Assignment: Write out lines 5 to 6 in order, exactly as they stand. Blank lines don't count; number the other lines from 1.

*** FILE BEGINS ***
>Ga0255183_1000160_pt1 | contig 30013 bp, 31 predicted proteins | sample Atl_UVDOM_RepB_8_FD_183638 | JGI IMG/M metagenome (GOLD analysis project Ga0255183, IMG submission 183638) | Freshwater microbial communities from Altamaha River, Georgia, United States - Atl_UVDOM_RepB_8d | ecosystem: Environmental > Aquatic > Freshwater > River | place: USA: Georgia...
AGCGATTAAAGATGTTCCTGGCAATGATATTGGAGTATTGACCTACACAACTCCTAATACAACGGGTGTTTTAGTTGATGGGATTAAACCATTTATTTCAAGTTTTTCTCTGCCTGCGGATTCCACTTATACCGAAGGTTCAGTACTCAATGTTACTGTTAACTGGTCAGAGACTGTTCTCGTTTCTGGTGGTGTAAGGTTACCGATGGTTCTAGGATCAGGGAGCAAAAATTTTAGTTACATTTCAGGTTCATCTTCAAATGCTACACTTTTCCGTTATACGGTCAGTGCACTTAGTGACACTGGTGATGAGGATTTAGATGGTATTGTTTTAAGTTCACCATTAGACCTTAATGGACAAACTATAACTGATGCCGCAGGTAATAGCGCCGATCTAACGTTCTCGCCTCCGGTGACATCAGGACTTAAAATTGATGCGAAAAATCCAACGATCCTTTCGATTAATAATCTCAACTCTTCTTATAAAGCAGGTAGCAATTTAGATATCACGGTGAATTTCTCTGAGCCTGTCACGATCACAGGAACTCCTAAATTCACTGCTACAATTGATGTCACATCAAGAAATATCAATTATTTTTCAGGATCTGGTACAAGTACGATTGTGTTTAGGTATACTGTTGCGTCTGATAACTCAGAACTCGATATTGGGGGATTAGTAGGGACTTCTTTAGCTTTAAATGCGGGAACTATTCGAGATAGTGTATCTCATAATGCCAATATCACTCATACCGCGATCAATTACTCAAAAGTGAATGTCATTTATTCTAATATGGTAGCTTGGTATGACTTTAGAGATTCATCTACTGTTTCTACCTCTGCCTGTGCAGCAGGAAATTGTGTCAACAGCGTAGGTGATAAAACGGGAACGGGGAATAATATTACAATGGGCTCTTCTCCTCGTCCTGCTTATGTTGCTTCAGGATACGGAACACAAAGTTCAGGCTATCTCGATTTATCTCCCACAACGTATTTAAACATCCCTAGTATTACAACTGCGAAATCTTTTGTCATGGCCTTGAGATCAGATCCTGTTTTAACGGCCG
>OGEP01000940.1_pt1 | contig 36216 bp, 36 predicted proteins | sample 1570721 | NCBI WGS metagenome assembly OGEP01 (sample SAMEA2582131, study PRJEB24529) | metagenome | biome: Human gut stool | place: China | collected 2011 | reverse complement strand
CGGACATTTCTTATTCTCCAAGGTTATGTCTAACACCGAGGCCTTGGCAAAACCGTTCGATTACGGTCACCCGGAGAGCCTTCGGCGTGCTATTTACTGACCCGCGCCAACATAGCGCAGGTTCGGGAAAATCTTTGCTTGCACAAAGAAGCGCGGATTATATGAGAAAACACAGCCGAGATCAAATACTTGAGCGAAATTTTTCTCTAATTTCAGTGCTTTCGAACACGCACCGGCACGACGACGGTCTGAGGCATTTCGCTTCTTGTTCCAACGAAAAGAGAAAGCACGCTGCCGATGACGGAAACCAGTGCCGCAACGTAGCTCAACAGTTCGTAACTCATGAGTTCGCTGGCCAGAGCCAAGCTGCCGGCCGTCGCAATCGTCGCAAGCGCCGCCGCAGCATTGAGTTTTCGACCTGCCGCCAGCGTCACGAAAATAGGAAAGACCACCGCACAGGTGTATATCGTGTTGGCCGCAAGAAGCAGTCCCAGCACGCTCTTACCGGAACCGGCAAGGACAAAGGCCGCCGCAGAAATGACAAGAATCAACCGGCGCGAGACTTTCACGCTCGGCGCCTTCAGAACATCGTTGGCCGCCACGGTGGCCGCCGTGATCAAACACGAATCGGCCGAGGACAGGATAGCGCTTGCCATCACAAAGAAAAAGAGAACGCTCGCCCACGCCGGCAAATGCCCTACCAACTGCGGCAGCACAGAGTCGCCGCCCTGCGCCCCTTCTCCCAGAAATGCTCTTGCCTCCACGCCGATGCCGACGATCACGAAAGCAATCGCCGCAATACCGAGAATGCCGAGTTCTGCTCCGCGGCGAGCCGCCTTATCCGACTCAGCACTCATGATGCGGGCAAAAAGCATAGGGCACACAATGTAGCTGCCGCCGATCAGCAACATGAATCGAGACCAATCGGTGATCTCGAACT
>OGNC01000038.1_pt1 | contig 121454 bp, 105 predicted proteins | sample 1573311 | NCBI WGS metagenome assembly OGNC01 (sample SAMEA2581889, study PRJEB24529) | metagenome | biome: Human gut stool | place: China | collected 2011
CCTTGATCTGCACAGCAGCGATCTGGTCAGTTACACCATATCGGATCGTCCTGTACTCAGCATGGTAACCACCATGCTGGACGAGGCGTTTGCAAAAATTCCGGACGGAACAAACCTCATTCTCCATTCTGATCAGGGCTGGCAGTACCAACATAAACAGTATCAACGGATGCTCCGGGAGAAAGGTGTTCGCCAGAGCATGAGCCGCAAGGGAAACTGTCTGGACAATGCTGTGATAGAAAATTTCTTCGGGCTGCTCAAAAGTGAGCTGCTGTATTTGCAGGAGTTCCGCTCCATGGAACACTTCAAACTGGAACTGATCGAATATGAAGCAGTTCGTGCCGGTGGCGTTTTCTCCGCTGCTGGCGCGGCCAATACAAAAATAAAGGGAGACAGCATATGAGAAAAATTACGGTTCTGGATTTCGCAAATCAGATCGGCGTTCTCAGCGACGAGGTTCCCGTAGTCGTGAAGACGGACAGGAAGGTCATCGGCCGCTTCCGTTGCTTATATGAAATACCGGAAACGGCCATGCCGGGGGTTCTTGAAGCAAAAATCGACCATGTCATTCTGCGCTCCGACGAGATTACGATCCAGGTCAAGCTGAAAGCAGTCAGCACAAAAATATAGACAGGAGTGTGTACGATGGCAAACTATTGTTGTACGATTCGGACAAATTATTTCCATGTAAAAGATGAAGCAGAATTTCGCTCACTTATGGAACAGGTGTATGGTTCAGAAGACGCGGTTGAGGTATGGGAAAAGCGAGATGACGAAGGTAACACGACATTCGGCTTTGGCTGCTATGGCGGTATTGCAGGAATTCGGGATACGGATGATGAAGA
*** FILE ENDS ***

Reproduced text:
>OGNC01000038.1_pt1 | contig 121454 bp, 105 predicted proteins | sample 1573311 | NCBI WGS metagenome assembly OGNC01 (sample SAMEA2581889, study PRJEB24529) | metagenome | biome: Human gut stool | place: China | collected 2011
CCTTGATCTGCACAGCAGCGATCTGGTCAGTTACACCATATCGGATCGTCCTGTACTCAGCATGGTAACCACCATGCTGGACGAGGCGTTTGCAAAAATTCCGGACGGAACAAACCTCATTCTCCATTCTGATCAGGGCTGGCAGTACCAACATAAACAGTATCAACGGATGCTCCGGGAGAAAGGTGTTCGCCAGAGCATGAGCCGCAAGGGAAACTGTCTGGACAATGCTGTGATAGAAAATTTCTTCGGGCTGCTCAAAAGTGAGCTGCTGTATTTGCAGGAGTTCCGCTCCATGGAACACTTCAAACTGGAACTGATCGAATATGAAGCAGTTCGTGCCGGTGGCGTTTTCTCCGCTGCTGGCGCGGCCAATACAAAAATAAAGGGAGACAGCATATGAGAAAAATTACGGTTCTGGATTTCGCAAATCAGATCGGCGTTCTCAGCGACGAGGTTCCCGTAGTCGTGAAGACGGACAGGAAGGTCATCGGCCGCTTCCGTTGCTTATATGAAATACCGGAAACGGCCATGCCGGGGGTTCTTGAAGCAAAAATCGACCATGTCATTCTGCGCTCCGACGAGATTACGATCCAGGTCAAGCTGAAAGCAGTCAGCACAAAAATATAGACAGGAGTGTGTACGATGGCAAACTATTGTTGTACGATTCGGACAAATTATTTCCATGTAAAAGATGAAGCAGAATTTCGCTCACTTATGGAACAGGTGTATGGTTCAGAAGACGCGGTTGAGGTATGGGAAAAGCGAGATGACGAAGGTAACACGACATTCGGCTTTGGCTGCTATGGCGGTATTGCAGGAATTCGGGATACGGATGATGAAGA